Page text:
Universal behavior of electron g-factors in semiconductor nanostructures

Universal behavior of electron g-factors in semiconductor nanostructures We combine analytic developments and numerical tight-binding calculations to study the evolution of the electron g-factors in homogeneous nanostructures of III-V and II-VI semiconductors. We demonstrate that the g-factor can be always written as a sum of bulk and surface terms. The bulk term, the dominant one, just depends on the energy gap of the nanostructure but is otherwise isotropic and independent of size, shape, and dimensionality. At the same time, the magnetic moment density at the origin of the bulk term is anisotropic and strongly dependents on the nanostructure shape. The physical origin of these seemingly contradictory findings is explained by the relation between the spin-orbit-induced currents and the spatial derivatives of the electron envelope wave function. The tight-binding calculations show that the g-factor versus energy gap for spherical nanocrystals can be used as a reference curve. In quantum wells, nanoplatelets, nanorods, and nanowires, the g-factor along the rotational symmetry axis can be predicted from the reference curve with a good accuracy. The g-factors along nonsymmetric axes exhibit more important deviations due to surface contributions but the energy gap remains the main quantity determining their evolution. The importance of surface-induced anisotropies of the g-factors is discussed. http://www.deepdyve.com/assets/images/DeepDyve-Logo-lg.png Physical Review B American Physical Society (APS)

Universal behavior of electron g-factors in semiconductor nanostructures

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Universal behavior of electron g-factors in semiconductor nanostructures

Abstract

We combine analytic developments and numerical tight-binding calculations to study the evolution of the electron g-factors in homogeneous nanostructures of III-V and II-VI semiconductors. We demonstrate that the g-factor can be always written as a sum of bulk and surface terms. The bulk term, the dominant one, just depends on the energy gap of the nanostructure but is otherwise isotropic and independent of size, shape, and dimensionality. At the same time, the magnetic moment density at the origin of the bulk term is anisotropic and strongly dependents on the nanostructure shape. The physical origin of these seemingly contradictory findings is explained by the relation between the spin-orbit-induced currents and the spatial derivatives of the electron envelope wave function. The tight-binding calculations show that the g-factor versus energy gap for spherical nanocrystals can be used as a reference curve. In quantum wells, nanoplatelets, nanorods, and nanowires, the g-factor along the rotational symmetry axis can be predicted from the reference curve with a good accuracy. The g-factors along nonsymmetric axes exhibit more important deviations due to surface contributions but the energy gap remains the main quantity determining their evolution. The importance of surface-induced anisotropies of the g-factors is discussed.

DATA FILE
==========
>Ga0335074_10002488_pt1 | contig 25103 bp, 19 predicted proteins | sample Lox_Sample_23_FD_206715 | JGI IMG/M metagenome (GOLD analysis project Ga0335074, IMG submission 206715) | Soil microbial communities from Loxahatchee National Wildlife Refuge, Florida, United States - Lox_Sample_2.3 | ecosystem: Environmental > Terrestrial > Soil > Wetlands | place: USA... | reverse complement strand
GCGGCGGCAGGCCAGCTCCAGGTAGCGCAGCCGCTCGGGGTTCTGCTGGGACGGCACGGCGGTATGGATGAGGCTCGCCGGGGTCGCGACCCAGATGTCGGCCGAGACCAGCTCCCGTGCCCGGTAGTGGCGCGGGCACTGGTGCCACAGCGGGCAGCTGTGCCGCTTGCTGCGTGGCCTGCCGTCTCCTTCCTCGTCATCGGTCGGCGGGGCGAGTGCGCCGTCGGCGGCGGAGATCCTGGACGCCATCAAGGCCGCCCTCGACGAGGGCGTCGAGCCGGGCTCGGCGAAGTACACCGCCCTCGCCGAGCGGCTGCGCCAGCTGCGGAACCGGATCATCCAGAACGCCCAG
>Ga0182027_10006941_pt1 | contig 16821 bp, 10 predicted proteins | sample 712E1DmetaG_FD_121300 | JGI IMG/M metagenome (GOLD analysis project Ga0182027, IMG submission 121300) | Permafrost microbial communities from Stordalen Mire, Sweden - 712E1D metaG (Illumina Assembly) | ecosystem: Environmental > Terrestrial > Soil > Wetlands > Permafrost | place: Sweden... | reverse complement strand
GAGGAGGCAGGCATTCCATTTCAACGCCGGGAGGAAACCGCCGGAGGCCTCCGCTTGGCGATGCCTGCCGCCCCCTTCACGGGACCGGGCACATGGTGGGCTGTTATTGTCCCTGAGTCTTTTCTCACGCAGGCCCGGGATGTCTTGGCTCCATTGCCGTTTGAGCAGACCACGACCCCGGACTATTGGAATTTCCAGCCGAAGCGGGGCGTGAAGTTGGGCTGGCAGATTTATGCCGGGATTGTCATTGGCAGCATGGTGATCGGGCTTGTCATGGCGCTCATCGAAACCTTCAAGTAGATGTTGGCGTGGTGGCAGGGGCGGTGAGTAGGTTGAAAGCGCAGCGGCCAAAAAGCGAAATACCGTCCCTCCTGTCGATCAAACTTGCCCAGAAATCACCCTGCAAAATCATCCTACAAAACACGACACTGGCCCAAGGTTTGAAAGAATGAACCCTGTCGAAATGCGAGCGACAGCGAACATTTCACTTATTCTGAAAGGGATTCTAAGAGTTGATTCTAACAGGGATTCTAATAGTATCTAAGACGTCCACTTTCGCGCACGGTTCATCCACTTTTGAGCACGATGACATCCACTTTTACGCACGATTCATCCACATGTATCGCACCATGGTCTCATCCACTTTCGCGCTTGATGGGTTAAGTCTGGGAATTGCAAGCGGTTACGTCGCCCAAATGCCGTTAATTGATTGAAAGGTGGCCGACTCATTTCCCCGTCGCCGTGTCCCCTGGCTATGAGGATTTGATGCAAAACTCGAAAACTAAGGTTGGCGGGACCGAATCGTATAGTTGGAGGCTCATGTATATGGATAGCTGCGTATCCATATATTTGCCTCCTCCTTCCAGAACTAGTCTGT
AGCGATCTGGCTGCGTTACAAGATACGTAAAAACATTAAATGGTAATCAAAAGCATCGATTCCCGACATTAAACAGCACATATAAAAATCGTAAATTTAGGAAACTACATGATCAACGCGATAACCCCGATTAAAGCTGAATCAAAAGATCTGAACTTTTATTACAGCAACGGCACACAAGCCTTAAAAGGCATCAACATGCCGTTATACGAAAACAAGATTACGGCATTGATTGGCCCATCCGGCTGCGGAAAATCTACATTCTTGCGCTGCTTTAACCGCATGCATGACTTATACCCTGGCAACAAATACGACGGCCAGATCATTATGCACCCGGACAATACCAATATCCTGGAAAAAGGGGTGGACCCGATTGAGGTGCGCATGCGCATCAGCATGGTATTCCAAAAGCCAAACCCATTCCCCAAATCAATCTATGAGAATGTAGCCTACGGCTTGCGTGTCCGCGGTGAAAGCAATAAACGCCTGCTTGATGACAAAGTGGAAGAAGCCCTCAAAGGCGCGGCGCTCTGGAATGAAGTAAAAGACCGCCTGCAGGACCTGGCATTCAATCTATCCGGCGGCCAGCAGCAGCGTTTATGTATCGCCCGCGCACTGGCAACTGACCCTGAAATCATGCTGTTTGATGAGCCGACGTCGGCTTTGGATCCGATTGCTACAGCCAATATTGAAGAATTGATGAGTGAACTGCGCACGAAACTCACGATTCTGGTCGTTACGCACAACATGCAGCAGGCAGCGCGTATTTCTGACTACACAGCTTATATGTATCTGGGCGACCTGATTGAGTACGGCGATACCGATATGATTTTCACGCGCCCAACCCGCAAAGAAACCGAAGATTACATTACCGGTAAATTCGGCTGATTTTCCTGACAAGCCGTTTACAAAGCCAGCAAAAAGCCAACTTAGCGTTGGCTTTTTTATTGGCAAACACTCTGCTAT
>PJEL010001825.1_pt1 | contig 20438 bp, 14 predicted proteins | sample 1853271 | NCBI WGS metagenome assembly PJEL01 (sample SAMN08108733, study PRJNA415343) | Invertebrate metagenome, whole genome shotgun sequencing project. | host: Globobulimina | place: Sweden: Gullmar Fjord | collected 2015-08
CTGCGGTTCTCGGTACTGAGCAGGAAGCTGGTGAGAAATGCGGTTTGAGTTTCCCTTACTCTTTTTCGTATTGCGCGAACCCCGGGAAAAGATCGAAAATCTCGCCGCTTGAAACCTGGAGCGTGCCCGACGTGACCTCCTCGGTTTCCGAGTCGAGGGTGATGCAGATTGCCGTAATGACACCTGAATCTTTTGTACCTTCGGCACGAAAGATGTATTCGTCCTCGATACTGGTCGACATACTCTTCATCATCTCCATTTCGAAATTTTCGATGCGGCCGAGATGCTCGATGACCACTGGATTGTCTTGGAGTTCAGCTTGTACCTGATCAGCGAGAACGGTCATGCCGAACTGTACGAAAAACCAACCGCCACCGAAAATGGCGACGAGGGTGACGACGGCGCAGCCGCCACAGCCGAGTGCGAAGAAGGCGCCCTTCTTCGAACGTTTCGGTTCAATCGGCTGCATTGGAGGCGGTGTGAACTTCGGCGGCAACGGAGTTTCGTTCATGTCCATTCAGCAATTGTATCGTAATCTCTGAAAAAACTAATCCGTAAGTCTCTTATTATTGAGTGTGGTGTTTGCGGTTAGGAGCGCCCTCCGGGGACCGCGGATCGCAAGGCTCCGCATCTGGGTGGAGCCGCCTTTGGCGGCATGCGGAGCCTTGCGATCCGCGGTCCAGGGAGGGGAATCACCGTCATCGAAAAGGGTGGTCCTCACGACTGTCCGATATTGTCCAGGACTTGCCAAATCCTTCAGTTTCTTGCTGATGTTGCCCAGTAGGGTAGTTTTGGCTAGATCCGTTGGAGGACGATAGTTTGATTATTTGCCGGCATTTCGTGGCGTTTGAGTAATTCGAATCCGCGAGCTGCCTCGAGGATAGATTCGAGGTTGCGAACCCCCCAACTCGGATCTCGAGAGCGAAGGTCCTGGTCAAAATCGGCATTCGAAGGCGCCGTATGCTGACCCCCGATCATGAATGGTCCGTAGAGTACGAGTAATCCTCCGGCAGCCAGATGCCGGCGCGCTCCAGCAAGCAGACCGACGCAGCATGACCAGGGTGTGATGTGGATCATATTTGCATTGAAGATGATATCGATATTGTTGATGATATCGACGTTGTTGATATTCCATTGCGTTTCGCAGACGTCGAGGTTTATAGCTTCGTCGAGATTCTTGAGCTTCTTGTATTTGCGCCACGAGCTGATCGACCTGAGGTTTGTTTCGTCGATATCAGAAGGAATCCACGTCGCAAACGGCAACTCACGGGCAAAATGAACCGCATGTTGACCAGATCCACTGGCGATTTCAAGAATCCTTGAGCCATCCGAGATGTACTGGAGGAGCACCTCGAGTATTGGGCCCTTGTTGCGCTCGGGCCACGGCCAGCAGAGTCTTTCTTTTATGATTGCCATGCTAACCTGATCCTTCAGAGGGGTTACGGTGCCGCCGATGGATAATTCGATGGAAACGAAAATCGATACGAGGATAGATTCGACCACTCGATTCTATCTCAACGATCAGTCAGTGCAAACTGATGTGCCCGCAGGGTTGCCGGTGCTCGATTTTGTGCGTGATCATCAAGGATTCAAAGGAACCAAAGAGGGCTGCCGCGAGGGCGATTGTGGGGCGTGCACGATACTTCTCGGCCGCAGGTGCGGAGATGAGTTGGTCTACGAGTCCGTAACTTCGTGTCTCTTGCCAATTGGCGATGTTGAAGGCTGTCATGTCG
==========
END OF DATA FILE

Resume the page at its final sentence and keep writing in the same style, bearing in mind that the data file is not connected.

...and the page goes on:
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Publisher
American Physical Society (APS)
Copyright
Copyright © ©2017 American Physical Society
ISSN
1098-0121
eISSN
1550-235X
D.O.I.
10.1103/PhysRevB.95.235437
Publisher site
See Article on Publisher Site

Abstract

We combine analytic developments and numerical tight-binding calculations to study the evolution of the electron g-factors in homogeneous nanostructures of III-V and II-VI semiconductors. We demonstrate that the g-factor can be always written as a sum of bulk and surface terms. The bulk term, the dominant one, just depends on the energy gap of the nanostructure but is otherwise isotropic and independent of size, shape, and dimensionality. At the same time, the magnetic moment density at the origin of the bulk term is anisotropic and strongly dependents on the nanostructure shape. The physical origin of these seemingly contradictory findings is explained by the relation between the spin-orbit-induced currents and the spatial derivatives of the electron envelope wave function. The tight-binding calculations show that the g-factor versus energy gap for spherical nanocrystals can be used as a reference curve. In quantum wells, nanoplatelets, nanorods, and nanowires, the g-factor along the rotational symmetry axis can be predicted from the reference curve with a good accuracy. The g-factors along nonsymmetric axes exhibit more important deviations due to surface contributions but the energy gap remains the main quantity determining their evolution. The importance of surface-induced anisotropies of the g-factors is discussed.

Journal

Physical Review BAmerican Physical Society (APS)

Published: Jun 30, 2017

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